Mary Shelley’s novel challenges the myths and preconceptions of the monster Frankenstein in several ways. In popular culture, the monster is depicted as a creation gone awry who causes mayhem and goes on a killing spree. In order to save humanity, the monster must be subdued. In essence, the monster is depicted horrendously as a malicious, frightful creature and the horror genre is emphasized more in comics, movies, and plays. The image of Frankenstein below, as a zombie-like, distorted creature has become popular because of Hollywood but is nowhere near the image portrayed in Mary Shelley’s novel.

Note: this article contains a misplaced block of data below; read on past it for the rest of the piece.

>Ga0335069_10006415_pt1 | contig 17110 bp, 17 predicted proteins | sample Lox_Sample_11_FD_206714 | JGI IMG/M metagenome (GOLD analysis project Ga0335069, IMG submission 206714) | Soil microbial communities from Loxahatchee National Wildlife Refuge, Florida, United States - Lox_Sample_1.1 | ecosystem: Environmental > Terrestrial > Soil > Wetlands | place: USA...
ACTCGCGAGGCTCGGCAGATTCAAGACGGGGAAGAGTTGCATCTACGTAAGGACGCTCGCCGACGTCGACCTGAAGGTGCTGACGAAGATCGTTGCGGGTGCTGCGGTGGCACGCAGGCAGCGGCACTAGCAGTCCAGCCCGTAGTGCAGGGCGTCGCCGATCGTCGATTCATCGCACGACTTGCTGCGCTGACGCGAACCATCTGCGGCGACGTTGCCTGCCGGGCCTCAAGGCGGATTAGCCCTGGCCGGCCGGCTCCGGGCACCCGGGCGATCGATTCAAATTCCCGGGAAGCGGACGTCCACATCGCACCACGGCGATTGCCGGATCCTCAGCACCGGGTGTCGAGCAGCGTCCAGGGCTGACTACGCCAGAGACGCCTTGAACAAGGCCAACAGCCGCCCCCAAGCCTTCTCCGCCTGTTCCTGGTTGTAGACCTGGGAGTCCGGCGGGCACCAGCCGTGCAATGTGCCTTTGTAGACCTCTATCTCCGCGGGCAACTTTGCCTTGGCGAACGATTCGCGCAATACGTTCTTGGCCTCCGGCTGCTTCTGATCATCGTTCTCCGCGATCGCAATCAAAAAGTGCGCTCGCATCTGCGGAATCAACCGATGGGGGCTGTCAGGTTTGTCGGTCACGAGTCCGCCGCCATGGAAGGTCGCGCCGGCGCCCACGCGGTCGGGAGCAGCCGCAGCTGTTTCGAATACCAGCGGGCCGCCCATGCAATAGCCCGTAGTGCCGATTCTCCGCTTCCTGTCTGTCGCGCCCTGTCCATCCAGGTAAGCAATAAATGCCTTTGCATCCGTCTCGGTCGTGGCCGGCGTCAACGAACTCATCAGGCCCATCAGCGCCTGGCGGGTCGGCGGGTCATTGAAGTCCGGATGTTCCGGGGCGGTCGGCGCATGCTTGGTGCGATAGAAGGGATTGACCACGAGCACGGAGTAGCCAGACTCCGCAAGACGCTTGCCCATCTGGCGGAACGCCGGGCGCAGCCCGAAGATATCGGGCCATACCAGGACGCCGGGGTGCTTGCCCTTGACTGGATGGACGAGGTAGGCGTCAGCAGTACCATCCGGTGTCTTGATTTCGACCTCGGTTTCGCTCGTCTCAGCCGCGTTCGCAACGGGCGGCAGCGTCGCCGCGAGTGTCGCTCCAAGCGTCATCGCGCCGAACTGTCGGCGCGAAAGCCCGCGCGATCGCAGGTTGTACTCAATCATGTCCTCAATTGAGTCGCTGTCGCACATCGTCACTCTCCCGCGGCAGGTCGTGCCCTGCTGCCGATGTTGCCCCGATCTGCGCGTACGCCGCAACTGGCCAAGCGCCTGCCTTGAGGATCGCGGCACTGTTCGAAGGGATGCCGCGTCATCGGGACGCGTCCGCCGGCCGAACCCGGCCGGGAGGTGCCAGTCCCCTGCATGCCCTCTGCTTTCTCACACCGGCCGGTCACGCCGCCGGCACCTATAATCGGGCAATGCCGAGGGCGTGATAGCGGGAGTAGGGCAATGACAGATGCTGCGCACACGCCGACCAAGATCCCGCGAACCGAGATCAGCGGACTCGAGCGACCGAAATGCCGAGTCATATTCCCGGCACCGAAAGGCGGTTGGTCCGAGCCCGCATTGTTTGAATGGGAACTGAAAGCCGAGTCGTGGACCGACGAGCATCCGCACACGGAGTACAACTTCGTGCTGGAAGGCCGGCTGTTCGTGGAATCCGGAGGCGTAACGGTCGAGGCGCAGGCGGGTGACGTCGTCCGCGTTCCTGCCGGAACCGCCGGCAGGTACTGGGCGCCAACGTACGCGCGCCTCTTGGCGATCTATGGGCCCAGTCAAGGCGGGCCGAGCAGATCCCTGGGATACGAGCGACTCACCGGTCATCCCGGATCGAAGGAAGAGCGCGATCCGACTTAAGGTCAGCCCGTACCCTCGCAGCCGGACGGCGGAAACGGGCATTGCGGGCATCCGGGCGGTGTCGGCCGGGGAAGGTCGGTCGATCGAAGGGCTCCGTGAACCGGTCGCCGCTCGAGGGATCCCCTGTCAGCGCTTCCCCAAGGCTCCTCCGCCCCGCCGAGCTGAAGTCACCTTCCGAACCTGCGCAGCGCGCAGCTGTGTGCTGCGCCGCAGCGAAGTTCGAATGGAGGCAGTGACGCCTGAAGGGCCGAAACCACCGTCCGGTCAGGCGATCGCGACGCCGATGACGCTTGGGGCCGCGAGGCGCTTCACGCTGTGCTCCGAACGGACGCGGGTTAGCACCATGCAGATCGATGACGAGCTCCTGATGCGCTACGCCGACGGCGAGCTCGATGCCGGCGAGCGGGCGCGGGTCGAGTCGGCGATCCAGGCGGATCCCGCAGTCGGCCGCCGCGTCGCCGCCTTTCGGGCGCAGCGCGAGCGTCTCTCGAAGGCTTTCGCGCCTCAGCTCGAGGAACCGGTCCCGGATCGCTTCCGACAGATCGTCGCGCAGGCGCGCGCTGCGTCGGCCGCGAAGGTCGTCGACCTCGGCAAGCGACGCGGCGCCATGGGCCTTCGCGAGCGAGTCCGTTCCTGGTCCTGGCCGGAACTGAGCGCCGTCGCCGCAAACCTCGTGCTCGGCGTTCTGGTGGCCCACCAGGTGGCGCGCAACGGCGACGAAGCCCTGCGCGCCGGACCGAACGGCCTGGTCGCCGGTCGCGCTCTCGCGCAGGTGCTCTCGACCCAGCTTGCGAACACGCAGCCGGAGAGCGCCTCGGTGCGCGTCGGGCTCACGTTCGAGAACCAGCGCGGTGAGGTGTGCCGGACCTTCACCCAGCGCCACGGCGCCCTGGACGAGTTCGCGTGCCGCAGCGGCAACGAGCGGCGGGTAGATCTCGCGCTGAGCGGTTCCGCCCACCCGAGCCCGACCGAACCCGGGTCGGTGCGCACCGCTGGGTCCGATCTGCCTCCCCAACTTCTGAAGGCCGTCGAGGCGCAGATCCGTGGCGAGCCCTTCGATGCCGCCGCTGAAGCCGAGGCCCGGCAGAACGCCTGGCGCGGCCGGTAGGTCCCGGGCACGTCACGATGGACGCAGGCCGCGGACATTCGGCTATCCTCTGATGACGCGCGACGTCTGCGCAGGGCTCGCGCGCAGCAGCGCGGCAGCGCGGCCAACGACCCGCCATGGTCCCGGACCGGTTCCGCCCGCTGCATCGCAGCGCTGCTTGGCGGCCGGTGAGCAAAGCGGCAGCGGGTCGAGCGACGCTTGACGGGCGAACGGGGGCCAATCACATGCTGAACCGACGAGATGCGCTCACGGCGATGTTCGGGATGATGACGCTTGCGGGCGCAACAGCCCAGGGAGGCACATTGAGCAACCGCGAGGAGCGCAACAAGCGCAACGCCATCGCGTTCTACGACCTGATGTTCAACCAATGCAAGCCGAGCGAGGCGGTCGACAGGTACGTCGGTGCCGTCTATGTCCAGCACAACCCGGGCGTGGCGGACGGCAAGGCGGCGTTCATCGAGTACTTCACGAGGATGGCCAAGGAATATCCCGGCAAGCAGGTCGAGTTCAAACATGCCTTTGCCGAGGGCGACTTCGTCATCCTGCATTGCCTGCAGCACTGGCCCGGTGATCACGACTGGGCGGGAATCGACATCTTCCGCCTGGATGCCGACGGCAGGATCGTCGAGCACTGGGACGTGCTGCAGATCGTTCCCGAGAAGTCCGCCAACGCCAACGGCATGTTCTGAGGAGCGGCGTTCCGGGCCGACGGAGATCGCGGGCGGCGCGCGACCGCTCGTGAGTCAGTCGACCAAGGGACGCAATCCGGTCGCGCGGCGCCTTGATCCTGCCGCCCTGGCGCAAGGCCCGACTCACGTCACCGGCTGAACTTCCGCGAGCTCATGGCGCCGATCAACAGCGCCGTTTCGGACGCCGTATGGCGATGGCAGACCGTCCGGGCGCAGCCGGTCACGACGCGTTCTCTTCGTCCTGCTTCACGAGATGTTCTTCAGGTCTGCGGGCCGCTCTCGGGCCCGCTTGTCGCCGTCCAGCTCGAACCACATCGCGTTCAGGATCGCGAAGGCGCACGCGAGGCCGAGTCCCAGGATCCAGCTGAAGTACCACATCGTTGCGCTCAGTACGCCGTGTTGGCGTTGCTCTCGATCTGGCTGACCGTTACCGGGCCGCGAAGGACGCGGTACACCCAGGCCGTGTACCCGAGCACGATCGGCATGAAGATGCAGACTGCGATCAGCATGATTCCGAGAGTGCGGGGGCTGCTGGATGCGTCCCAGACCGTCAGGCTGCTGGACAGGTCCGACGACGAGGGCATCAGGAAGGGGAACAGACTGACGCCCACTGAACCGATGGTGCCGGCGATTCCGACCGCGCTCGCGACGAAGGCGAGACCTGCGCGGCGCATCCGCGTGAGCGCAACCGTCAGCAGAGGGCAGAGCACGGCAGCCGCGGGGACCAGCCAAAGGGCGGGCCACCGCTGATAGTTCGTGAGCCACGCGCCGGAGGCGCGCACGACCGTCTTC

The monster is rarely depicted as a compassionate or emotive figure, and attempts are made to dehumanize him and portray him as an aberration. In fact though, the monster only wants friendship and love, just like Victor Frankenstein. His story is never understood and because he is different and has a “deformity”, many run away from him. The science fiction aspect also became more recognizable in the novel, as it became clear that the entire novel revolved around Victor Frankenstein’s ambitions and aspirations as a scientist. Victor’s inability to foresee the consequences that can result from science in the creation of a monster that longs for acceptance and a home but is unable to do so. Moreover, the Frankenstein myth has been used even in modern times to oppose genetically modified organisms, stem cell research, and other scientific research. Frankenstein must be looked at holistically, as a blend of the different Romantic and Gothic genres emphasized by Mary Shelley, and not in a vacuum to document the wrongdoings of scientific research. While Victor’s desire caused him to forego any possible repercussions, the monster must also be seen in a social commentary as what is essentially wrong with our society. The monster isn’t really a new creation or a monster, as my photo reveals, but instead a figure that symbolizes our innermost desire for compassion, acceptance, and love. The monster, portrayed as violent and backward in this picture, is only seen as such because he isn’t truly understood. Perhaps that would render the horror aspects of Frankenstein less fitting and cause us to reflect more on the monster in sociological terms if we understood that the monster is us.